Hartley Neita, Contributor
In 2001, Professor Manley West, a former Titchfield student from Portland and head of the Pharmacology Department of the University of the West Indies, and Dr. Alfred Lockhart introduced a cannabis-derived medication called Cantimol to treat the potentially debilitating condition of glaucoma. It was the world's first combination of an alpha agonist and a bet blocker (two types of drugs) in one bottle for the treatment of this disease.
They had previously found another cannabis-derived drug, Canasol in 1987.
The animal trials of Cantimol were carried out in Jamaica and independent clinical trials were carried out by Dr. Hugh Vaughan and Annette Alexis.
In 1967, Drs. Sam Street, Vernon Spence. G.H. Sidrock and Manley West had also identified anti-growth cancer properties in a Jamaican plant, later revealed to be cerasee. West also revealed he had identified anti-tumour properties of hypoglycin, isolated from the ackee seed.
Many years before, a brash young scientist, Thomas Lecky, also from Portland, carried out experiments at the Department of Agriculture in Hope, St. Andrew, which led to his doctoral dissertation at the University of Edinburgh 'Genetic Improvement in Dairy Cattle in the Tropics'. Following his return from Scotland, he put his thesis into action and produced the Jamaica Brahman, the Jamaica Hope, the Jamaica Black and Jamaica Red, the first breed of tropically adapted dairy cattle.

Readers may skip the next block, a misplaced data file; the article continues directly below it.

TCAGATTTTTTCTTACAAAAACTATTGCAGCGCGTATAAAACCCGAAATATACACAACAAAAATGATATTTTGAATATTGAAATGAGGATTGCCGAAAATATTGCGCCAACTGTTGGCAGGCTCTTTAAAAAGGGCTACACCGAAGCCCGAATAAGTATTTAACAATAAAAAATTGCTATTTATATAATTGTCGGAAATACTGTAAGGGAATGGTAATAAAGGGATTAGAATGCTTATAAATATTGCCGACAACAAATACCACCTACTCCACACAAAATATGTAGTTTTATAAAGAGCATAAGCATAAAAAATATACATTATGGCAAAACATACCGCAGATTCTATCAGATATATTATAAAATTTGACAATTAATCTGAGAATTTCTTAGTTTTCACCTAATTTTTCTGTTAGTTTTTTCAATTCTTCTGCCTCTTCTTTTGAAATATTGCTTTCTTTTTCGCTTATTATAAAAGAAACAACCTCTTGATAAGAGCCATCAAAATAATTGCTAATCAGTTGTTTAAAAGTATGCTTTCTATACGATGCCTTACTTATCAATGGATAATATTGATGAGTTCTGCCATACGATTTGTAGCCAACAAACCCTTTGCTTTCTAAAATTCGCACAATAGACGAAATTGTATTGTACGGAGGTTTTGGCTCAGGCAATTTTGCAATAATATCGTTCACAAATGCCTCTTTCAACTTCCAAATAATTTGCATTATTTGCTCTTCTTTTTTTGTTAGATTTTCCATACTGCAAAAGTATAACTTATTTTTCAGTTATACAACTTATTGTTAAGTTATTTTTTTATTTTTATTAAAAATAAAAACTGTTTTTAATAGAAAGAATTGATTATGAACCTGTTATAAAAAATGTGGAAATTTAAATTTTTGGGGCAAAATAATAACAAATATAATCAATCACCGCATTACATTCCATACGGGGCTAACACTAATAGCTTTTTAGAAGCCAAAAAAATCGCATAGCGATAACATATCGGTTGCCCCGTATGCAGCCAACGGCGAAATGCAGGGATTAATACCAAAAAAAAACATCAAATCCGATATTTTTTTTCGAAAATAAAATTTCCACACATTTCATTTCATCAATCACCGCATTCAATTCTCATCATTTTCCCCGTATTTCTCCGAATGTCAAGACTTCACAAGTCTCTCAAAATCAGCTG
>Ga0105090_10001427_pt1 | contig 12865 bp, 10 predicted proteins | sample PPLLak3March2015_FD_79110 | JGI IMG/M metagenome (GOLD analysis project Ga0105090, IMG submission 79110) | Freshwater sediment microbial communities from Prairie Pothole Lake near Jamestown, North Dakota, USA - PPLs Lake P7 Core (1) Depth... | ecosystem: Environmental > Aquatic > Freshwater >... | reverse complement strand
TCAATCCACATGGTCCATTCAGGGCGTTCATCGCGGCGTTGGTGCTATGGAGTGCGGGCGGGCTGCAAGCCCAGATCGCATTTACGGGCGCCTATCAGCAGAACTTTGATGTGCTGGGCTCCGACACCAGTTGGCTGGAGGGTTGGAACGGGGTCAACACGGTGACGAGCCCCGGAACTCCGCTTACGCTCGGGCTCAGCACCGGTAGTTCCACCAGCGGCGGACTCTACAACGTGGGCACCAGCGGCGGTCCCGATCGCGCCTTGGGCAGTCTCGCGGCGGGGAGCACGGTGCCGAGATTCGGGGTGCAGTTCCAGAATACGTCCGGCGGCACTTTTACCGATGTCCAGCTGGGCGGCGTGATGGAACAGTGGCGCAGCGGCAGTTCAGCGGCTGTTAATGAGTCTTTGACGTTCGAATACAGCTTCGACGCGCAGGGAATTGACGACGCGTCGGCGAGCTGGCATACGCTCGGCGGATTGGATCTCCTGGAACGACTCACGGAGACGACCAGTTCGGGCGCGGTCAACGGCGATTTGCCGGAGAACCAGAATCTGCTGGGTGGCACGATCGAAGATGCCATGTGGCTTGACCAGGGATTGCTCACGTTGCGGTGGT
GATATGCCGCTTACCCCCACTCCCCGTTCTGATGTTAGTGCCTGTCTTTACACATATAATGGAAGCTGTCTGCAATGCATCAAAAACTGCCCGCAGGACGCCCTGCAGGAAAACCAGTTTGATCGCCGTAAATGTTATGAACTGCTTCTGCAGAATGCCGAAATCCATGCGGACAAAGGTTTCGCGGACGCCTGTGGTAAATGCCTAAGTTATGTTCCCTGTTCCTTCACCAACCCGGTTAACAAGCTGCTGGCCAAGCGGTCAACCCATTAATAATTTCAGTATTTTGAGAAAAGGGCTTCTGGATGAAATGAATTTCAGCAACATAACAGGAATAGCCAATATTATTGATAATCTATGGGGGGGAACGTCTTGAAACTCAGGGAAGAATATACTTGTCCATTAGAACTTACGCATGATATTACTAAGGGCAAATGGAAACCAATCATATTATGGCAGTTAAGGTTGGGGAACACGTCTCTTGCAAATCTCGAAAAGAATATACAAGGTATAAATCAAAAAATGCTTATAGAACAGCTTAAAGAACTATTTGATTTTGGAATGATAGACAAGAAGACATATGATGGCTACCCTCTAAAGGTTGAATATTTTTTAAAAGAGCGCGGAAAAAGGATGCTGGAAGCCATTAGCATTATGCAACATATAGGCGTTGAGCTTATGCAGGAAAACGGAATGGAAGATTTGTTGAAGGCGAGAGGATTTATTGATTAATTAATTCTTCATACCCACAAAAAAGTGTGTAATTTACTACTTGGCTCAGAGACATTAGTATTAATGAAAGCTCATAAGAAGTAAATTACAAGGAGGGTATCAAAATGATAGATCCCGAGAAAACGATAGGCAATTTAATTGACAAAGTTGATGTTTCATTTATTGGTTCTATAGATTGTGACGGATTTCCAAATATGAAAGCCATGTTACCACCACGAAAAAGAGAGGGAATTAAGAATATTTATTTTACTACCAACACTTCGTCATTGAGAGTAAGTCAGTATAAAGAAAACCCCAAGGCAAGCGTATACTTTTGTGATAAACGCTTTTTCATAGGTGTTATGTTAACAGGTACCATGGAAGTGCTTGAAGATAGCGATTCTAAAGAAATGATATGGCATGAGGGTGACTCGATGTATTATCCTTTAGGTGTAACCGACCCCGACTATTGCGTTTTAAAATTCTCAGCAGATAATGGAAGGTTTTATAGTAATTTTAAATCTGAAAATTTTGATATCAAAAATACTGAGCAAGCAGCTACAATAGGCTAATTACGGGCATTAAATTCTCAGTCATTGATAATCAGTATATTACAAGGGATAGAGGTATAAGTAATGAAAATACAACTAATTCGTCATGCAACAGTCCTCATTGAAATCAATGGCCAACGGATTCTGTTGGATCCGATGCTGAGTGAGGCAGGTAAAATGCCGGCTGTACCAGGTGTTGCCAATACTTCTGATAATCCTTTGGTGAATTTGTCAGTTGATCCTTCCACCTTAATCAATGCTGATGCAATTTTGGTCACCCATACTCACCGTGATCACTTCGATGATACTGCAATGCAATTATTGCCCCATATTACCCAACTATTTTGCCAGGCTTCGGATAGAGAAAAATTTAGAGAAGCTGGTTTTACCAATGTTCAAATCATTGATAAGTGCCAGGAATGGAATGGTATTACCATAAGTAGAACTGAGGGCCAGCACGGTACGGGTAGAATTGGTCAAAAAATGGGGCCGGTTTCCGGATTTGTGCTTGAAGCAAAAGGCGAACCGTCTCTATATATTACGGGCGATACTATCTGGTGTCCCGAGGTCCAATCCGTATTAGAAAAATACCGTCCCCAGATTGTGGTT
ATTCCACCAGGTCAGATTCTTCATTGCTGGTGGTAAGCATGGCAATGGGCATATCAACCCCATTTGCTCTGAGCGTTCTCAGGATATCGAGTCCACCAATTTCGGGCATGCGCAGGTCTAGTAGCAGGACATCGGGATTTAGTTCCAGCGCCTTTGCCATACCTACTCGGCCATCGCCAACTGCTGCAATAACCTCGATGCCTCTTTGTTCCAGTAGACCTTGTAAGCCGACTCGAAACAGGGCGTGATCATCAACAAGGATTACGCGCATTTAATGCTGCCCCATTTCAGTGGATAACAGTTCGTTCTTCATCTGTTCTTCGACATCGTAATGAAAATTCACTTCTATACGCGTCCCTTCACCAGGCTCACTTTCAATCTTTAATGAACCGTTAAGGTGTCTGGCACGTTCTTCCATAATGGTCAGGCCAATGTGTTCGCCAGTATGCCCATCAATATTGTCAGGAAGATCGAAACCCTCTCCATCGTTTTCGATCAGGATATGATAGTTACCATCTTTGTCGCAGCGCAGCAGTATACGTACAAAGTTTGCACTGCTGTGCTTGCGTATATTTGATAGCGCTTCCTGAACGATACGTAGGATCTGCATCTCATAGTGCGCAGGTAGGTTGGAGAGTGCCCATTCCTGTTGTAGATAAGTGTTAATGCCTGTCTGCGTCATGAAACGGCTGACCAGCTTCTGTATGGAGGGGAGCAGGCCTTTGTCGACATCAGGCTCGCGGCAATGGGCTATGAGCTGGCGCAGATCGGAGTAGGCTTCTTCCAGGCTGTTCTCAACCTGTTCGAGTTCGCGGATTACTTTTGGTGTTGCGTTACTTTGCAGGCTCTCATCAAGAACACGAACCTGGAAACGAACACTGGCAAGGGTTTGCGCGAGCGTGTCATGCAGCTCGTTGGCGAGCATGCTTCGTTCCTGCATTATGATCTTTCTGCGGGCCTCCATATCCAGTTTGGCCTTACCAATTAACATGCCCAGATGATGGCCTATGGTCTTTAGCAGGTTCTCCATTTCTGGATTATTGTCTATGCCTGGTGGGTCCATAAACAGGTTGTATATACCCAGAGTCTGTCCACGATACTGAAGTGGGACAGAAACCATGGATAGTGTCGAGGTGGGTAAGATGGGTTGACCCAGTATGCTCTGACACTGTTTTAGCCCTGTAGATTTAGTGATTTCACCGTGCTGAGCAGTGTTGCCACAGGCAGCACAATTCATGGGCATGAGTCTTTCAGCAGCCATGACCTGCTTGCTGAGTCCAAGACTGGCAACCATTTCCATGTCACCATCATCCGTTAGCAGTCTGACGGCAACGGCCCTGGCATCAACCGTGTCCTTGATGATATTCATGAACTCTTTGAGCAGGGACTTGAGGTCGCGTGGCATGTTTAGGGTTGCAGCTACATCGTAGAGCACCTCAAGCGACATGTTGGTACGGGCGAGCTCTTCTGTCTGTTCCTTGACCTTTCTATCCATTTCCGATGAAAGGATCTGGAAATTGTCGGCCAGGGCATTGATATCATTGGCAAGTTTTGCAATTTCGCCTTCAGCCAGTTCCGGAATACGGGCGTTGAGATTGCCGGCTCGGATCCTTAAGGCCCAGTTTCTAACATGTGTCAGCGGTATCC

This week, another Jamaican scientist, Henry Lowe, a biochemist, and his American research partner Joseph Bryant, announced they had conducted tests with two endemic Jamaican plants on cancer tumor cells in test tubes and then transgenic mice, whose DNA had been modified to incorporate human genes. As a result they have found a drug which can help to cure five cancers. The cancers are B-16 melanoma, breast cancer, prostate cancer, keposi cancer and a B-cell lymphona.
Cancer among Jamaicans
What is very interesting is that two of these cancers, prostate cancer and breast cancer, are very prevalent among Jamaicans.
Studies have been taking place at the University of the West Indies on the medical possibilities of Jamaican plants. But long before the university was established, households used first aid "bush medicines" to cure ailments. Among the most common were cerasee, bissy, mint, fever grass and castor oil. The best of the best was said to be aloe with its tradition of use in the Bible and used internally as a laxative and a tonic and externally to cure bruises and burns.
The red water grass, shame-me-lady and stop 'n' go have and are used, also, as a tea to reduce the growth of the prostate.
The search for solutions to medicinal problems is a long and slow process. But I would like to encourage our young scientists to use the skills they have learned to search for cures for diabetes, Alzheimer's, HIV/Aids, and sickle cell as a priority for us in Jamaica.
And if you need spiritual help in your search, just listen to the voices of your great, great grandmothers.